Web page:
05 Jul The End of Wall Street
Roger Lowenstein’s When Genius Failed: The Rise and Fall of Long-Term Capital Management is one of the best books I have ever read about the history of modern finance. So, when I saw that Lowenstein had joined the list of authors chiming on the financial crisis of 2008, I was quite excited. Unlike some highly anticipated books from well-known authors, he did not disappoint.
Lowenstein does one thing that Simon Johnson did in his atrocious 13 Bankers – he blasts Alan Greenspan. But unlike Johnson, Lowenstein actually blasts him for the right reason. Johnson sticks to the script about Greenspan’s deep ideology of free market capitalism and deregulation being the essence of the crisis; Lowenstein identifies the maestro’s “unmistakable legacy to stretch the boundaries of tolerance, to permit a greater easing of credit than any central banker had before.” And while Lowenstein pays some lip service to the modern orthodoxy – that laissez-faire capitalism was the cause of the crisis – he does a thorough job unpacking what this whole escapade really was.
The book is far more historical than it is ideological, and that is where Lowenstein shines as an author. He laments what became of the once great Wall Street firms who were done in by their myopia and greed. He is merciless in identifying the role Fannie and Freddie played in the crisis. And he writes (as a non-economist) with a far more impressive grasp of modern finance than many of his peers. Though he does not present it as a major thesis of his book, he explains in more understandable terms than many who have written about the financial crisis the difference between a crisis of liquidity and a crisis of solvency. Readers of the book will understand why capital is king in a deleveraging cycle, and how so many actors in this mess (Wall Street executives, central bankers, and government policymakers) confused the two. Perhaps one of the biggest compliments I could pay the book is his even-handedness: He does not let Morgan Stanley off the hook for its excessive leverage, but he does not dismiss the undeniable fact that short-sellers broke the law to try and bring it down. He does not become a Goldman apologist, but he is not afraid to explain why Goldman did not need AIG to pay it in full for Goldman to be just fine (a fact conveniently ignored or distorted by too many people who do know better). A certain aura of fairness and clarity permeates the book.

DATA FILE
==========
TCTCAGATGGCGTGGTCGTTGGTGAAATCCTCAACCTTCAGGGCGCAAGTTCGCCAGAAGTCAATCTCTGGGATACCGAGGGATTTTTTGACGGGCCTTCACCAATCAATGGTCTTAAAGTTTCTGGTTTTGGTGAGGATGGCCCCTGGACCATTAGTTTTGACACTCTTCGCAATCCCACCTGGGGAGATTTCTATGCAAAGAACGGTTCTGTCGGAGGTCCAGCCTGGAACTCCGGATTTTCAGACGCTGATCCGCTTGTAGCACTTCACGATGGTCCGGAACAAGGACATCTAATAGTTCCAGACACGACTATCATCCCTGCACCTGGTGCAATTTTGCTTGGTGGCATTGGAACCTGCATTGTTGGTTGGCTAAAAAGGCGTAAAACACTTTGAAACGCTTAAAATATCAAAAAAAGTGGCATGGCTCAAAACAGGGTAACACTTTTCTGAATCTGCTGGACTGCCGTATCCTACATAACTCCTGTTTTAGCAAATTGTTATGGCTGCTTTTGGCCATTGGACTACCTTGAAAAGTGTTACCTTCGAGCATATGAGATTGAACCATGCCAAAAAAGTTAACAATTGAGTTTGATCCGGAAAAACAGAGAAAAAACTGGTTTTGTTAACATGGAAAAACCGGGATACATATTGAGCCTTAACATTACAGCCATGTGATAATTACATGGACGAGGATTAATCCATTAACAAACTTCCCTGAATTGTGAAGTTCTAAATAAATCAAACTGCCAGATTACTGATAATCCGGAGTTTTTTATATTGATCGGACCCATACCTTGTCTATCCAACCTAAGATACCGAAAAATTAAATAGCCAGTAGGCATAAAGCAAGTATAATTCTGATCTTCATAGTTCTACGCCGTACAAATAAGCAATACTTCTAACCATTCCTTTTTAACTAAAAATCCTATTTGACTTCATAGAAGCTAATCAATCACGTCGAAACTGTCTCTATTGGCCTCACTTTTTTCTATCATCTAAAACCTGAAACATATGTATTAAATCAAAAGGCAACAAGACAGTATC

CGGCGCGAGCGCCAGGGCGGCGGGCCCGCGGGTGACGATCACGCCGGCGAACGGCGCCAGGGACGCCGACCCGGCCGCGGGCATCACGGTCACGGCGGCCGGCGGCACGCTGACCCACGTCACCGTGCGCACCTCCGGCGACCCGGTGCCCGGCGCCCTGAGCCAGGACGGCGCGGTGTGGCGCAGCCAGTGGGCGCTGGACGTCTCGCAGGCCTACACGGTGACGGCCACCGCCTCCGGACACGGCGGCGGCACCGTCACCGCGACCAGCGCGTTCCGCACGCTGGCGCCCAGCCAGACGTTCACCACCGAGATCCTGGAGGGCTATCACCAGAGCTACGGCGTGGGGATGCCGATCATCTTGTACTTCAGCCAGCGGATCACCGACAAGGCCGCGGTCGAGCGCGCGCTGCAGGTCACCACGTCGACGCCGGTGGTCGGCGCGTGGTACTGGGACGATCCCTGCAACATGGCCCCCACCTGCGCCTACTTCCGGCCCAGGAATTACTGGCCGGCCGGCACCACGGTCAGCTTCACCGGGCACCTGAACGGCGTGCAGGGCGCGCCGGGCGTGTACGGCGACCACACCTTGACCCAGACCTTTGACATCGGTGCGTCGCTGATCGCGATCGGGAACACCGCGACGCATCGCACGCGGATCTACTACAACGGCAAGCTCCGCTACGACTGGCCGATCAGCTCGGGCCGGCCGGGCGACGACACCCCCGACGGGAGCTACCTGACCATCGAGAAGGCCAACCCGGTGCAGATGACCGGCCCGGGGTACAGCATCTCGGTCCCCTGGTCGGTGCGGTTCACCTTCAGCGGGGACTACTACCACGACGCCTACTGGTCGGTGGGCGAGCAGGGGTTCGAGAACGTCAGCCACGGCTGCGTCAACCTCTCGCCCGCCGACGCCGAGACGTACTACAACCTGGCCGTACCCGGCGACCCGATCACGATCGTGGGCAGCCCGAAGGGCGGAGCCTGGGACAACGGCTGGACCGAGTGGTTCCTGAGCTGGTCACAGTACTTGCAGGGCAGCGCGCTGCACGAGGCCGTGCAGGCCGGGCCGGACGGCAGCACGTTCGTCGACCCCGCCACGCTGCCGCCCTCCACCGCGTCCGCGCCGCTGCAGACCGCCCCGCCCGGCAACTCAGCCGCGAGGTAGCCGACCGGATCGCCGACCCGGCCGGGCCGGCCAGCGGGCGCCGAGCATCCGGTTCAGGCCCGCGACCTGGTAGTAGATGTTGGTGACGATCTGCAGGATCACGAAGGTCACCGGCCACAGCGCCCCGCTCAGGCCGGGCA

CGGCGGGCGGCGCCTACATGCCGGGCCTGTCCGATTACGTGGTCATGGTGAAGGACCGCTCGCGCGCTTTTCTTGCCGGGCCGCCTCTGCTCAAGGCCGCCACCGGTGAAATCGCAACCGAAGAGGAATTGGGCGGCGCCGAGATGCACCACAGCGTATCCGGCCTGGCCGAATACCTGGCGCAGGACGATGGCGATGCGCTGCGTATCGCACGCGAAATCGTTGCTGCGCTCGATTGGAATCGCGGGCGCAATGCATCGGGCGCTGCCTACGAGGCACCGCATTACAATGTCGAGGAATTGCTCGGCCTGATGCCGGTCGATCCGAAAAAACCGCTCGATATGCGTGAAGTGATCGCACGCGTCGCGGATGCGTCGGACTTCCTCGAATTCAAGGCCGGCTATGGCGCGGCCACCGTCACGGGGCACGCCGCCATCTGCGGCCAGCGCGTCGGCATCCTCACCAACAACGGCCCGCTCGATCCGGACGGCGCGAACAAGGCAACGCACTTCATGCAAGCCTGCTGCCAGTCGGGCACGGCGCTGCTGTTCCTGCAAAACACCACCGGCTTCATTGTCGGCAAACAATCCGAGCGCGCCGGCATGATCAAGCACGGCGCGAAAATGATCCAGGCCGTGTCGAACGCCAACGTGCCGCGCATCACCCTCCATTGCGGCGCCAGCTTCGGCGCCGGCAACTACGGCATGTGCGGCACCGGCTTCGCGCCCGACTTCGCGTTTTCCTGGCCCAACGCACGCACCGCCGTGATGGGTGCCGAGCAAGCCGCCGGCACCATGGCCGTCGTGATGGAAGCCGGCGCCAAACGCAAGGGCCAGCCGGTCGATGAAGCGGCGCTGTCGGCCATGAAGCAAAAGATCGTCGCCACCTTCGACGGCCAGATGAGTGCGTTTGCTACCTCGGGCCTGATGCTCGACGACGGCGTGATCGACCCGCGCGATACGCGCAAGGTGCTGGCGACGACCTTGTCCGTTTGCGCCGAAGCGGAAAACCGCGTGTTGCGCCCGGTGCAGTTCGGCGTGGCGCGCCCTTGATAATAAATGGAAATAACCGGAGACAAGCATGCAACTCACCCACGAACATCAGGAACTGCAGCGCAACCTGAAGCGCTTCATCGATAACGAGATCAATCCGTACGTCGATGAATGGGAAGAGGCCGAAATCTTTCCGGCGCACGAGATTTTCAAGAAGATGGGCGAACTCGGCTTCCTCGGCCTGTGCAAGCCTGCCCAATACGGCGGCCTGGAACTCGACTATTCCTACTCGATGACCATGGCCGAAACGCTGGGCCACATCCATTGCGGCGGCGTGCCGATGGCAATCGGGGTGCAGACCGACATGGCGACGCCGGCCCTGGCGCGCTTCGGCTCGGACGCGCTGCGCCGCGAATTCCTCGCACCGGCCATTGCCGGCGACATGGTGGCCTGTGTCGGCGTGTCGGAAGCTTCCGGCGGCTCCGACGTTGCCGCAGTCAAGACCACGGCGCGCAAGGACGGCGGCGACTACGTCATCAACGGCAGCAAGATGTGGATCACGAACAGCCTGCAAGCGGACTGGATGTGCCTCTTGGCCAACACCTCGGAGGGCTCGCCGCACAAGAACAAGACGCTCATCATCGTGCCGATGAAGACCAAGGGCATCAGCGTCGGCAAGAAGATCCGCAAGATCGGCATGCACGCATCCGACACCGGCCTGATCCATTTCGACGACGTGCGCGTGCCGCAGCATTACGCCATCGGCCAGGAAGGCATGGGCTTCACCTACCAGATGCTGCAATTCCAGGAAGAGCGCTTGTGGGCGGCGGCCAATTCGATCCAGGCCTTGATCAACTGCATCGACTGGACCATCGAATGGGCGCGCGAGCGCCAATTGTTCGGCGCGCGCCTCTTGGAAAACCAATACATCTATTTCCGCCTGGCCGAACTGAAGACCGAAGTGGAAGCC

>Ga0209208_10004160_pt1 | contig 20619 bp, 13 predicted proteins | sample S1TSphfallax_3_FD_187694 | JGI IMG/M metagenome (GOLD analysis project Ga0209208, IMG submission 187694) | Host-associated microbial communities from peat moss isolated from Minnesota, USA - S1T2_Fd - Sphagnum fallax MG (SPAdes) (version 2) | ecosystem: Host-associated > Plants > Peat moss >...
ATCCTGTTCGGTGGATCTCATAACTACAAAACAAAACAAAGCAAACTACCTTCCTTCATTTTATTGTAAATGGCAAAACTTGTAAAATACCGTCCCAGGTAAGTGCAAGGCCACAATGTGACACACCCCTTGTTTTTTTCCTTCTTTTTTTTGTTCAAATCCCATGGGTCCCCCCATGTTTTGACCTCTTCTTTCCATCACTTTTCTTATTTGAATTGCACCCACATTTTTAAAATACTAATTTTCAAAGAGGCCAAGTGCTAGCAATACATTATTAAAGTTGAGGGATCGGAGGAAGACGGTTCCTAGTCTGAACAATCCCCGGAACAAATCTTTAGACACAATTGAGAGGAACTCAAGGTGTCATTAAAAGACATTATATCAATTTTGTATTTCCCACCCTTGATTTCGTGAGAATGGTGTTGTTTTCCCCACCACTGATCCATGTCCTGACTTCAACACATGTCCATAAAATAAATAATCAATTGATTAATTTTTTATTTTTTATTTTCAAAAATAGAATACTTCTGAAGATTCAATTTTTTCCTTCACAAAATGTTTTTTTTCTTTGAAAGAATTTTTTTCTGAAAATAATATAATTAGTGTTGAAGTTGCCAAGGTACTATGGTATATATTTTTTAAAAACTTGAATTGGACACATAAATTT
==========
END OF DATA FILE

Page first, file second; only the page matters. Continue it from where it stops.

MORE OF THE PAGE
It is refreshing to read a book on the crisis that is so dramatic, so thorough, and so captivating, yet does it all without a screaming agenda. Lowenstein does not seek to solve all the problems the crisis created, but he does a fine job reviewing the problems that caused the crisis, and setting the stage for a discussion on where we must go from here. Lowenstein’s title, The End of Wall Street, is wishful thinking for some, and historical description for others. For all of our sake’s, let’s pray that this crisis will prove to be the beginning of the end of a lot of things.